The main charging area in a thunderstorm occurs in the central part of the storm where air is moving upward and temperatures range from −15 to −25 °C, see figure to the right. At that place, the combination of temperature and rapid upward air movement produces a mixture of super-cooled cloud droplets, small ice crystals, graupel; the updraft carries the super-cooled cloud droplets and small ice crystals upward. At the same time, the graupel, larger and denser, tends to fall or be suspended in the rising air; the differences in the movement of the precipitation cause collisions to occur. When the rising ice crystals collide with graupel, the ice crystals become positively charged and the graupel becomes negatively charged. See figure to the left; the updraft carries. The larger and denser graupel is either suspended in the middle of the thunderstorm cloud or falls toward the lower part of the storm; the result is that the upper part of the thunderstorm cloud becomes positively charged while the middle to lower part of the thunderstorm cloud becomes negatively charged.
The upward motions within the storm and winds at higher levels in the atmosphere tend to cause the small ice crystals in the upper part of the thunderstorm cloud to spread out horizontally some distance from thunderstorm cloud base. This part of the thunderstorm cloud is called the anvil. While this is the main charging process for the thunderstorm cloud, some of these charges can be redistributed by air movements within the storm. In addition, there is a small but important positive charge buildup near the bottom of the thunderstorm cloud due to the precipitation and warmer temperatures. A typical cloud-to-ground lightning flash culminates in the formation of an electrically conducting plasma channel through the air in excess of 5 km tall, from within the cloud to the ground's surface; the actual discharge is the final stage of a complex process. At its peak, a typical thunderstorm produces three or more strikes to the Earth per minute. Lightning occurs when warm air is mixed with colder air masses, resulting in atmospheric disturbances necessary for polarizing the atmosphere.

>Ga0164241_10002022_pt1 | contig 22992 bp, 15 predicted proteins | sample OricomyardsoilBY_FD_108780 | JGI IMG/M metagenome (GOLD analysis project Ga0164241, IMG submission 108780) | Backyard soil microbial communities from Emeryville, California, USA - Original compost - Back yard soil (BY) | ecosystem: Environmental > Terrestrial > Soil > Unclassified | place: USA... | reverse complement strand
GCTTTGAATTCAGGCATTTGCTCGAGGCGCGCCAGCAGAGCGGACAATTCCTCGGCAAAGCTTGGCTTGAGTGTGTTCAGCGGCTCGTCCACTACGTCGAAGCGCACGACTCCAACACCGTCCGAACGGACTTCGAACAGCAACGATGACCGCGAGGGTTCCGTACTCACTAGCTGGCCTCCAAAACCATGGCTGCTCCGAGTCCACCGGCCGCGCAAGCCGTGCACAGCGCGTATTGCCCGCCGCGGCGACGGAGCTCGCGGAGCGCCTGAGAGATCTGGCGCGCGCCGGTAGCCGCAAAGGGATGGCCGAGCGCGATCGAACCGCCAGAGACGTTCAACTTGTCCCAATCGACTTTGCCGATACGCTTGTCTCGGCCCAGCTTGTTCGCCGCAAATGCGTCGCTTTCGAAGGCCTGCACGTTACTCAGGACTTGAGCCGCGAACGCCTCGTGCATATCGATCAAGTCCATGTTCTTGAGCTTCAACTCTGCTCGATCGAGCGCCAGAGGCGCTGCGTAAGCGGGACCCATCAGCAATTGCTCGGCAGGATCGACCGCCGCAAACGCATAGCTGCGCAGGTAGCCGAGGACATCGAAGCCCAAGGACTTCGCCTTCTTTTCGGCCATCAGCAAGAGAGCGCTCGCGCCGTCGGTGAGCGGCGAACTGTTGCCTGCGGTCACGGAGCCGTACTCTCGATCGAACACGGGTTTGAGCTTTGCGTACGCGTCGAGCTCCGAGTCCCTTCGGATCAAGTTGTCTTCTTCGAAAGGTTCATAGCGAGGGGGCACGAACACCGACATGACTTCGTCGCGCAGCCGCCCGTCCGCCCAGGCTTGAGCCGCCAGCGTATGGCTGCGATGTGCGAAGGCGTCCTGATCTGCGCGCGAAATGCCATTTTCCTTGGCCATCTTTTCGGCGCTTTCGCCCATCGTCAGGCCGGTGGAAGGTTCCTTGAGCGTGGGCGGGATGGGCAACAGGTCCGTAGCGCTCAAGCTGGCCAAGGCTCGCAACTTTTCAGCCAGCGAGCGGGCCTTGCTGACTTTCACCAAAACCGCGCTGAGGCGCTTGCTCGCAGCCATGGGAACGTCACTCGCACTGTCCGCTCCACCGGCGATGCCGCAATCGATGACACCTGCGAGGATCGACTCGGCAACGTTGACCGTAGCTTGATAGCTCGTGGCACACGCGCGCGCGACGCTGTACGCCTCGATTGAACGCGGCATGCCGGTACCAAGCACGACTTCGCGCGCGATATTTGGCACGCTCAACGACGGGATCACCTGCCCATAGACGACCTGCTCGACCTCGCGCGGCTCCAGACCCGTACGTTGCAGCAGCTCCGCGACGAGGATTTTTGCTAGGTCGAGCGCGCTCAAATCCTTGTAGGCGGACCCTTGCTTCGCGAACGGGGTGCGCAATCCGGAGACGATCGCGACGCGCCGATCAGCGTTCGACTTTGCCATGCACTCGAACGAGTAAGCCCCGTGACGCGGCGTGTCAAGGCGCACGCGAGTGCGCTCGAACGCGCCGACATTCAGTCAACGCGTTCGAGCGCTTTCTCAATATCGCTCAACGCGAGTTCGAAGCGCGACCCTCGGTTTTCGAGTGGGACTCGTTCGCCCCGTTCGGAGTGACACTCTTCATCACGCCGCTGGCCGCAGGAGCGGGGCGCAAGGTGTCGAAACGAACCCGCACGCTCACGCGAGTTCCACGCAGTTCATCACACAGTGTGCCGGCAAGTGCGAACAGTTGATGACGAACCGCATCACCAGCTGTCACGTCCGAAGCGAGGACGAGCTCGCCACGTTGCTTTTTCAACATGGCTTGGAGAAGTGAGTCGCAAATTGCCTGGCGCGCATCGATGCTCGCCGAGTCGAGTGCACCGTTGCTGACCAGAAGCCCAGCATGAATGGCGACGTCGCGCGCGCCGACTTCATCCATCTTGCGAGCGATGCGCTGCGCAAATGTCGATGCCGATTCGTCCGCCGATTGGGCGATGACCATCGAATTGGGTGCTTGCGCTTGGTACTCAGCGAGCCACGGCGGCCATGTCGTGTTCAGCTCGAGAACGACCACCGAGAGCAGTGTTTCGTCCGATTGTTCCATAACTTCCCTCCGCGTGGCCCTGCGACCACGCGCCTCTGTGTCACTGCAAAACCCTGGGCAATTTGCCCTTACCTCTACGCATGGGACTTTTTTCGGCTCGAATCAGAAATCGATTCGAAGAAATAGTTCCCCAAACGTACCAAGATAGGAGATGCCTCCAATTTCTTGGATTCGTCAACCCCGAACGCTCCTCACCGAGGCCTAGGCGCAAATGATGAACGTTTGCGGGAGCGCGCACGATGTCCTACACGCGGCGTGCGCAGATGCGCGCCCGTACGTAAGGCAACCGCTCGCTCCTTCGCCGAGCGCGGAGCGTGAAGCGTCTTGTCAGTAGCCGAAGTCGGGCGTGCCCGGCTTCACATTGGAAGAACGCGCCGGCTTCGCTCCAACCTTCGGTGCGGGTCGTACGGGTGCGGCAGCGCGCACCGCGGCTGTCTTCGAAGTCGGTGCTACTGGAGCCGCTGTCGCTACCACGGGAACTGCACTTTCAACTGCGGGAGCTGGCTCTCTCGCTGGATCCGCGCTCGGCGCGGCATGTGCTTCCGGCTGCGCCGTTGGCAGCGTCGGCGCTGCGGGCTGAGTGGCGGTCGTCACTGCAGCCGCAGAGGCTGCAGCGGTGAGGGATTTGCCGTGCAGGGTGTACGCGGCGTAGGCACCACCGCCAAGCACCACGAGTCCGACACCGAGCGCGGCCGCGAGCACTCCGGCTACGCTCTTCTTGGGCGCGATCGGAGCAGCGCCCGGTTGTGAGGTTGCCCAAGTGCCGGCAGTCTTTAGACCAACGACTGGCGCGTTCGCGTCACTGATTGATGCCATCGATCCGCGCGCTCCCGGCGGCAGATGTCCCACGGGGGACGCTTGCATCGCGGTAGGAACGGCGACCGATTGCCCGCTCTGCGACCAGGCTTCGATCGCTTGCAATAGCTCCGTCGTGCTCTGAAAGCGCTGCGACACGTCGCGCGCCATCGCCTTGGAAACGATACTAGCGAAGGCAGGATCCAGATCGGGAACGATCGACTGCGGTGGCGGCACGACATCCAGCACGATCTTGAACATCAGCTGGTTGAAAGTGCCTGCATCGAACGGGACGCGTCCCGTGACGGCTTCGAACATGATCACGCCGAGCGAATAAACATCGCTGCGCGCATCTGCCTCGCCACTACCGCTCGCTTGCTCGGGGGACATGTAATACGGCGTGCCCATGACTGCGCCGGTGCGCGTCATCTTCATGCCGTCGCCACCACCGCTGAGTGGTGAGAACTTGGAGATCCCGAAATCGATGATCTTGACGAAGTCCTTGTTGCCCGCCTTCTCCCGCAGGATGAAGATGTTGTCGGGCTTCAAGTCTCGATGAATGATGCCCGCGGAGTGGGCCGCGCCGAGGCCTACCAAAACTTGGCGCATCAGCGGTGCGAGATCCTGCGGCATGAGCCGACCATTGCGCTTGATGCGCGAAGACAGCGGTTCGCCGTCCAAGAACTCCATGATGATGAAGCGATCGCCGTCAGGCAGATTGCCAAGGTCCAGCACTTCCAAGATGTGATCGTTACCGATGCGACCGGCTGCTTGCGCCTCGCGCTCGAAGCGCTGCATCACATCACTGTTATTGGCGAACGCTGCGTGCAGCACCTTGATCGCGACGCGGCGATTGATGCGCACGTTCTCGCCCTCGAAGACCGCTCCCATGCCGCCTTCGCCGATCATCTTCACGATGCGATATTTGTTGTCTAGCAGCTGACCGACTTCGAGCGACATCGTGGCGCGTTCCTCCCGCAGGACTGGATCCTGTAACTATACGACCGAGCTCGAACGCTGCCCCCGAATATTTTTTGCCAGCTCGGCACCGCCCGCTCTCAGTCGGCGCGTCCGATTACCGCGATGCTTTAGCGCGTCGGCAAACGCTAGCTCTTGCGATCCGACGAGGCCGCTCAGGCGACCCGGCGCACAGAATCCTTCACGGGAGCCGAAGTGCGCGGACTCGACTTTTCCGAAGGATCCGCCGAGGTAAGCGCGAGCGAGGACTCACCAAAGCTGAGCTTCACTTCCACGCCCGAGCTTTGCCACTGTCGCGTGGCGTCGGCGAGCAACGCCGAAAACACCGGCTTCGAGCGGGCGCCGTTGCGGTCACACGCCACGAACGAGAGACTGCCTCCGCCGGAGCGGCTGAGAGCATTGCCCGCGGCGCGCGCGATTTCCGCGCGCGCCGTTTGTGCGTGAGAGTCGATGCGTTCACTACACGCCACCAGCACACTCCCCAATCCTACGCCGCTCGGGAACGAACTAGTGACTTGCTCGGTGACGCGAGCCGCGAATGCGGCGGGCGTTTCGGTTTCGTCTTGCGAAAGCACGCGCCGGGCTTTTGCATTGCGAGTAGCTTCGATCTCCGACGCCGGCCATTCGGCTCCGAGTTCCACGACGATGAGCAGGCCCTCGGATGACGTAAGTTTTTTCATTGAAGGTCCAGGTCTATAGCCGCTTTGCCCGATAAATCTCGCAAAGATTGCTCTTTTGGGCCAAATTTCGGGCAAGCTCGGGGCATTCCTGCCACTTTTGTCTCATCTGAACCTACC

However, it can occur during dust storms, forest fires, volcanic eruptions, in the cold of winter, where the lightning is known as thundersnow. Hurricanes generate some lightning in the rainbands as much as 160 km from the center; the science of lightning is called fulminology, the fear of lightning is called astraphobia. Lightning is not distributed evenly around the planet. On Earth, the lightning frequency is 44 times per second, or nearly 1.4 billion flashes per year and the average duration is 0.2 seconds made up from a number of much shorter flashes of around 60 to 70 microseconds. Many factors affect the frequency, distribution and physical properties of a typical lightning flash in a particular region of the world; these factors include ground elevation, prevailing wind currents, relative humidity, proximity to warm and cold bodies of water, etc. To a certain degree, the ratio between IC, CC and CG lightning may vary by season in middle latitudes; because human beings are terrestrial and most of their possessions are on the Earth where lightning can damage or destroy them, CG lightning is the most studied and best understood of the three types though IC and CC are more common types of lightning.